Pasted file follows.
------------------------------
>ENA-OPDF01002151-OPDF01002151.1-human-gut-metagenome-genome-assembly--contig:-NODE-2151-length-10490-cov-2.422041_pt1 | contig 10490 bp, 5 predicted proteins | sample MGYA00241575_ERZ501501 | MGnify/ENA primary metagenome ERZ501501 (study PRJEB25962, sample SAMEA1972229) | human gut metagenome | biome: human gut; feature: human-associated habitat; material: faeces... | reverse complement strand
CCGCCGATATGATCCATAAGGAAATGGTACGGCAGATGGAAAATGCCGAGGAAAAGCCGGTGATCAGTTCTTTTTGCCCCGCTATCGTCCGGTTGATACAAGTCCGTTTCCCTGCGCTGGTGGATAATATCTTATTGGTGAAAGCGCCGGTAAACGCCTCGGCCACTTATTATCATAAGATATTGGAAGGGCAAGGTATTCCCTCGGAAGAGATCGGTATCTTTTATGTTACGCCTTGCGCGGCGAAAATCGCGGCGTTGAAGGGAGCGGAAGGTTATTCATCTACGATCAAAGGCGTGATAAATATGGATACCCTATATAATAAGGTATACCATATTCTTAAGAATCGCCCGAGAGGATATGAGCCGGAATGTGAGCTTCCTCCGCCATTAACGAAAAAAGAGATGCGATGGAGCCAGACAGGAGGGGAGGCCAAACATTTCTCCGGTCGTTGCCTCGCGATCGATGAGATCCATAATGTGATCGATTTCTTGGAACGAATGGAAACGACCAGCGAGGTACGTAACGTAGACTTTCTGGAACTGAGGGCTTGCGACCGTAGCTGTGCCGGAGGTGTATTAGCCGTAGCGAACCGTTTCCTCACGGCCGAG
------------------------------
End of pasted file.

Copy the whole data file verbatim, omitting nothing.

>ENA-OPDF01002151-OPDF01002151.1-human-gut-metagenome-genome-assembly--contig:-NODE-2151-length-10490-cov-2.422041_pt1 | contig 10490 bp, 5 predicted proteins | sample MGYA00241575_ERZ501501 | MGnify/ENA primary metagenome ERZ501501 (study PRJEB25962, sample SAMEA1972229) | human gut metagenome | biome: human gut; feature: human-associated habitat; material: faeces... | reverse complement strand
CCGCCGATATGATCCATAAGGAAATGGTACGGCAGATGGAAAATGCCGAGGAAAAGCCGGTGATCAGTTCTTTTTGCCCCGCTATCGTCCGGTTGATACAAGTCCGTTTCCCTGCGCTGGTGGATAATATCTTATTGGTGAAAGCGCCGGTAAACGCCTCGGCCACTTATTATCATAAGATATTGGAAGGGCAAGGTATTCCCTCGGAAGAGATCGGTATCTTTTATGTTACGCCTTGCGCGGCGAAAATCGCGGCGTTGAAGGGAGCGGAAGGTTATTCATCTACGATCAAAGGCGTGATAAATATGGATACCCTATATAATAAGGTATACCATATTCTTAAGAATCGCCCGAGAGGATATGAGCCGGAATGTGAGCTTCCTCCGCCATTAACGAAAAAAGAGATGCGATGGAGCCAGACAGGAGGGGAGGCCAAACATTTCTCCGGTCGTTGCCTCGCGATCGATGAGATCCATAATGTGATCGATTTCTTGGAACGAATGGAAACGACCAGCGAGGTACGTAACGTAGACTTTCTGGAACTGAGGGCTTGCGACCGTAGCTGTGCCGGAGGTGTATTAGCCGTAGCGAACCGTTTCCTCACGGCCGAG